As Republicans try to shore up support for their health care overhaul, one group can't wait for the replacement: owners of tanning salons. President Barack Obama's Affordable Care Act imposed a 10 percent tax on tanning as a way to help fund provisions of the law that expanded coverage for some 20 million Americans. The so-called tan tax took a heavy toll on the industry. Nearly 10,000 salons closed in the U.S.
WASHINGTON (AP) -- The GOP's long-promised legislation to repeal and replace "Obamacare" stood on the brink just hours before Republican leaders planned to put it on the House floor for a showdown vote. Short of support, GOP leaders looked to President Donald Trump to close the deal with a crucial bloc of conservatives, in the first major legislative test of his young presidency.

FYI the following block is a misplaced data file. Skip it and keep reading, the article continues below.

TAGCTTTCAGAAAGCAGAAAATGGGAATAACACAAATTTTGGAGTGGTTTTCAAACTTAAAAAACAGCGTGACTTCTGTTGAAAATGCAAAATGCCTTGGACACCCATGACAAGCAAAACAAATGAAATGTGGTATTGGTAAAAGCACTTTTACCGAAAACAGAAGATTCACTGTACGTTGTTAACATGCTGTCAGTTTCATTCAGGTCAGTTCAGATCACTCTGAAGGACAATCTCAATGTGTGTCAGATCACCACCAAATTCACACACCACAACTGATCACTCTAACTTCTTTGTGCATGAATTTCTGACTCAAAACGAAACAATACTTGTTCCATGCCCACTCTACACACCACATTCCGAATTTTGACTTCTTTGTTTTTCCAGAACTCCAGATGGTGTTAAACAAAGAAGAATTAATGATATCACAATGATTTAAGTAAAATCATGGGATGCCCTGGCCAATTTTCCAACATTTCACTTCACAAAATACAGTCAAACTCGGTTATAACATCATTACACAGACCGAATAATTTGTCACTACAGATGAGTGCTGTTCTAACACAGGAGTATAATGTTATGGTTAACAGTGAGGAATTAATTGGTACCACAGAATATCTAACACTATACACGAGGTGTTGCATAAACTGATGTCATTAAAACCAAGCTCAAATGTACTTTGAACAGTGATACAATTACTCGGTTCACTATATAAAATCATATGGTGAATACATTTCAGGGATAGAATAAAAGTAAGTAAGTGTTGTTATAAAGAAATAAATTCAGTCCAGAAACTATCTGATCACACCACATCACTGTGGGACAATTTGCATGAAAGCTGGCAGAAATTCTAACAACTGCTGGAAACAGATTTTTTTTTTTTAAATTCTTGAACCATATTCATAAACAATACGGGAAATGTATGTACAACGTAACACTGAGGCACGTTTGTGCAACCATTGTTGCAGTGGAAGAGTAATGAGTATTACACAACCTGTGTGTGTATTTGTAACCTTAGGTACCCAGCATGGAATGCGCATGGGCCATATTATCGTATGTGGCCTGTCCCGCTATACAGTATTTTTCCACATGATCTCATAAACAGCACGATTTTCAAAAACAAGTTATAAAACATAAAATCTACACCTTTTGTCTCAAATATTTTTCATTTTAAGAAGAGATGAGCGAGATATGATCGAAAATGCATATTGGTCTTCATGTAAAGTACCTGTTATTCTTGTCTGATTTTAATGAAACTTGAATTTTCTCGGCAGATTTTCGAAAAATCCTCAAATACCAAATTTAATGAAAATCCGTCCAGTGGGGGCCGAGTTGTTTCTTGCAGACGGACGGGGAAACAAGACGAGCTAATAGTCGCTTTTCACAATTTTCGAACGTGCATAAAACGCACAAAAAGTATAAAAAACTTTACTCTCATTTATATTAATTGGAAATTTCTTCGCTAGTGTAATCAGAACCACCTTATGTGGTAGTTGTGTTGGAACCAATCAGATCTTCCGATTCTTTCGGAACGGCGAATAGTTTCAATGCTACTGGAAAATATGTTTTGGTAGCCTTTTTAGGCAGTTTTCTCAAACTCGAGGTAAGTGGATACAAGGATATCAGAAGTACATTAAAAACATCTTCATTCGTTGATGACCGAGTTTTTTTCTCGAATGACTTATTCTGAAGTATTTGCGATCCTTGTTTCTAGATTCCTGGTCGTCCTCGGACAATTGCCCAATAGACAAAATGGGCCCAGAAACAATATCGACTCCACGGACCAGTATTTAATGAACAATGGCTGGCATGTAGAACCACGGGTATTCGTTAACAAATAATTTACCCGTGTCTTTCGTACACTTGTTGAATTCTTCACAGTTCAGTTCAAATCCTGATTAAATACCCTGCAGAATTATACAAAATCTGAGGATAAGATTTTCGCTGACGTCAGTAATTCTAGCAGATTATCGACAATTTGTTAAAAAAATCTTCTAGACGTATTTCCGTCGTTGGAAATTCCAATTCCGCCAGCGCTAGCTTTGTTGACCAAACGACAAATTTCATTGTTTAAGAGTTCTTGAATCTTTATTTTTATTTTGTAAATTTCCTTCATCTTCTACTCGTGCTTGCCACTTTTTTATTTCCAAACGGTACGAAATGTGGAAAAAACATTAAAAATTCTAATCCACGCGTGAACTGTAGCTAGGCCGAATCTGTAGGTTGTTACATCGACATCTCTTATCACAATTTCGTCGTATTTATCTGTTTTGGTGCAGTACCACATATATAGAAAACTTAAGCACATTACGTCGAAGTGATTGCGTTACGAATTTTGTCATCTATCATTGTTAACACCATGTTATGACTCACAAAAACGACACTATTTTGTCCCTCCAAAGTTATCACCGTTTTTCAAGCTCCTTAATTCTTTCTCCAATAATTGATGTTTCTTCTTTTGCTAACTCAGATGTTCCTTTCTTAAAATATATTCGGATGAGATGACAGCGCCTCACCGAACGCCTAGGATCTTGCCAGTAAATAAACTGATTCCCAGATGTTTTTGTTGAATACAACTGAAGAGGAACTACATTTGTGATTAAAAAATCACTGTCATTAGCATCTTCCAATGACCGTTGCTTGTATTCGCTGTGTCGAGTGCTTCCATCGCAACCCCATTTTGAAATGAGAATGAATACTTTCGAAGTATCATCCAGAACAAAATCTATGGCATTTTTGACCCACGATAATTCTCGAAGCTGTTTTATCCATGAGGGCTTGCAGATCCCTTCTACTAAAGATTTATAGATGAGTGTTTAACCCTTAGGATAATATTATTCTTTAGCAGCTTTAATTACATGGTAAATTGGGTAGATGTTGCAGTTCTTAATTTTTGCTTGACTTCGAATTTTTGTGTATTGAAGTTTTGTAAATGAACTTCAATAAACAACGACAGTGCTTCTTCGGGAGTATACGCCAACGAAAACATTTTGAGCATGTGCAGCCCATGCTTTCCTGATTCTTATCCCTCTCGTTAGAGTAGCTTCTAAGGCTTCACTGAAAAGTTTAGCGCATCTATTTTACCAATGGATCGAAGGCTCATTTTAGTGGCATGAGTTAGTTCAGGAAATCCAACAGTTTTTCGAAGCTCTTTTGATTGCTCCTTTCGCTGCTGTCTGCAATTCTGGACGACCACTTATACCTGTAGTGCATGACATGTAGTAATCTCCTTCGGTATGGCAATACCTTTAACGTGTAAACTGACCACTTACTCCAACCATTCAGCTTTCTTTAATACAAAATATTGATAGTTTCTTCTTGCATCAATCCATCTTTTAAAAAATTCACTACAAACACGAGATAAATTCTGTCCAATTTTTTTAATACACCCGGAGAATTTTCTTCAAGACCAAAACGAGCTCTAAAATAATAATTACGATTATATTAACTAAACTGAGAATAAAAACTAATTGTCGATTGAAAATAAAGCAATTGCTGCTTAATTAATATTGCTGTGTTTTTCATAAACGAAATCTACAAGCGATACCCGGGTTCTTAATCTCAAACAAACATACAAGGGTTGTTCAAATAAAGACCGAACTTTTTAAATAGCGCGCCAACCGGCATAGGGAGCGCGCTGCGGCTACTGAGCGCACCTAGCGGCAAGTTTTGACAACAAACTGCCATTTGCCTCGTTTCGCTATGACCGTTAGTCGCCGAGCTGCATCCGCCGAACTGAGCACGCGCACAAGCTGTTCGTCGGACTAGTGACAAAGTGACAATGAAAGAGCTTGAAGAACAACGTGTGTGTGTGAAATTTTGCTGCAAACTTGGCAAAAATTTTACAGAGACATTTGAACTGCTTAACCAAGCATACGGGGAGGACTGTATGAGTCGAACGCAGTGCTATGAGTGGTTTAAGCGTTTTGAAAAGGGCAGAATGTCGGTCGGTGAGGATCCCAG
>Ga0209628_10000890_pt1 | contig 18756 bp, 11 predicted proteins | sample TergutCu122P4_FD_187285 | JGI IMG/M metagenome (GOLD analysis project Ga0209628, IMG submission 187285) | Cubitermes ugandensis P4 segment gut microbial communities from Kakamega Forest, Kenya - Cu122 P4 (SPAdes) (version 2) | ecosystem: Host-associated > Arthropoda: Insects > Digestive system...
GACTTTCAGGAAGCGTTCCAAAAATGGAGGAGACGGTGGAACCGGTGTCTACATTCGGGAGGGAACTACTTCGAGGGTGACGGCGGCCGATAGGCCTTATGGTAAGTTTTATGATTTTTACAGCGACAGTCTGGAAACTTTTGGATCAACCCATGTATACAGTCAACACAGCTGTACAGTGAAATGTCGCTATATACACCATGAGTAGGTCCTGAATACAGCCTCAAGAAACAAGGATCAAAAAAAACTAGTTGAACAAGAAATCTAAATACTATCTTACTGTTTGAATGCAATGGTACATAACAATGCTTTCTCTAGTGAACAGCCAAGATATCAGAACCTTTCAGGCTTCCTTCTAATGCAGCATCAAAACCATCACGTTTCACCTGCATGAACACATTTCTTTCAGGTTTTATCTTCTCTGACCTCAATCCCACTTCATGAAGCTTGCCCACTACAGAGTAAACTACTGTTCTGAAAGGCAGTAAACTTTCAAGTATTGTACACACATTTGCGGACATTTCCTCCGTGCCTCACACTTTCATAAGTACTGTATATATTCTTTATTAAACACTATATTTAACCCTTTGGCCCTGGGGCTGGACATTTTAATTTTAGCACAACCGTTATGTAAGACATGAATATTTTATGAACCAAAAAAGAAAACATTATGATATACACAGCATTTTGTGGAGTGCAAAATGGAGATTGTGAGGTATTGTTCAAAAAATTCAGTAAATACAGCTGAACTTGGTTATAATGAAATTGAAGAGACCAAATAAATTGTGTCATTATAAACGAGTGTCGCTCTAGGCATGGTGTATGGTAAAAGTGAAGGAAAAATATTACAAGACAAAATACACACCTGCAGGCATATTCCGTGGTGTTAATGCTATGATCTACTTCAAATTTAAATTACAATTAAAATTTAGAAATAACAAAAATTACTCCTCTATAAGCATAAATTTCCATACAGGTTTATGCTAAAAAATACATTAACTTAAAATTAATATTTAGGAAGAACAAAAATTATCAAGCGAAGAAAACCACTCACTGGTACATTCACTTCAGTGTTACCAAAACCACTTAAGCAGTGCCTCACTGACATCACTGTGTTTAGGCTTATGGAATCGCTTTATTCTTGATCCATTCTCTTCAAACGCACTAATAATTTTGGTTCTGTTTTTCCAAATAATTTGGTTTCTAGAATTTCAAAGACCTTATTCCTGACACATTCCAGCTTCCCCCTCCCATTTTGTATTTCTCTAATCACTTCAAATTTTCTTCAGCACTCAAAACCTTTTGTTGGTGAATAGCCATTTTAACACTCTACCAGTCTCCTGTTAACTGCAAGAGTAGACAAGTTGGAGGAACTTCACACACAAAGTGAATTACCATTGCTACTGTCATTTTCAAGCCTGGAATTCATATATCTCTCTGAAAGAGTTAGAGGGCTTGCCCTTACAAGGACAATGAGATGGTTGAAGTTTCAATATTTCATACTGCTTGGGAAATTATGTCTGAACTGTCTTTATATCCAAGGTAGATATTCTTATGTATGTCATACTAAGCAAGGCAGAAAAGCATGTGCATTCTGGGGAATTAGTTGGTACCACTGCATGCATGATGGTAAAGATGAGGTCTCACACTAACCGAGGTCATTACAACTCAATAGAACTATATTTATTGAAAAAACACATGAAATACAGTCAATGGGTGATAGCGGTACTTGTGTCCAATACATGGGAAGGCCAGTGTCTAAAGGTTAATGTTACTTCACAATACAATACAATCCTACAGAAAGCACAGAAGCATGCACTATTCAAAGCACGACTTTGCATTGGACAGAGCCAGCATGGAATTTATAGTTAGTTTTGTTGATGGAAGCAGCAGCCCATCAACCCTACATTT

WASHINGTON (AP) -- Scrambling to nail down votes for the health care overhaul legislation, Republicans are considering ways to ease federal requirements that insurers cover such basic services as prescription drugs, maternity care and substance abuse treatment. Lawmakers emerging from a meeting late Wednesday of the conservative Freedom Caucus said "essential health benefits" are in play as party leaders and the White House explore ways to advance the bill.
WASHINGTON (AP) -- House Republicans' health care bill provides massive tax cuts to the wealthy while increasing taxes for many lower income families, adding to America's big income gap between the rich and everyone else. Over the past quarter century, only one group of people has seen significant increases in income -- those at the very top.
LONDON (AP) -- A knife-wielding man went on a deadly rampage in the heart of Britain's seat of power Wednesday, plowing a car into pedestrians on London's Westminster Bridge before stabbing a police officer to death inside the gates of Parliament. Five people were killed, including the assailant, and 40 others were injured in what Prime Minister Theresa May condemned as a "sick and depraved terrorist attack.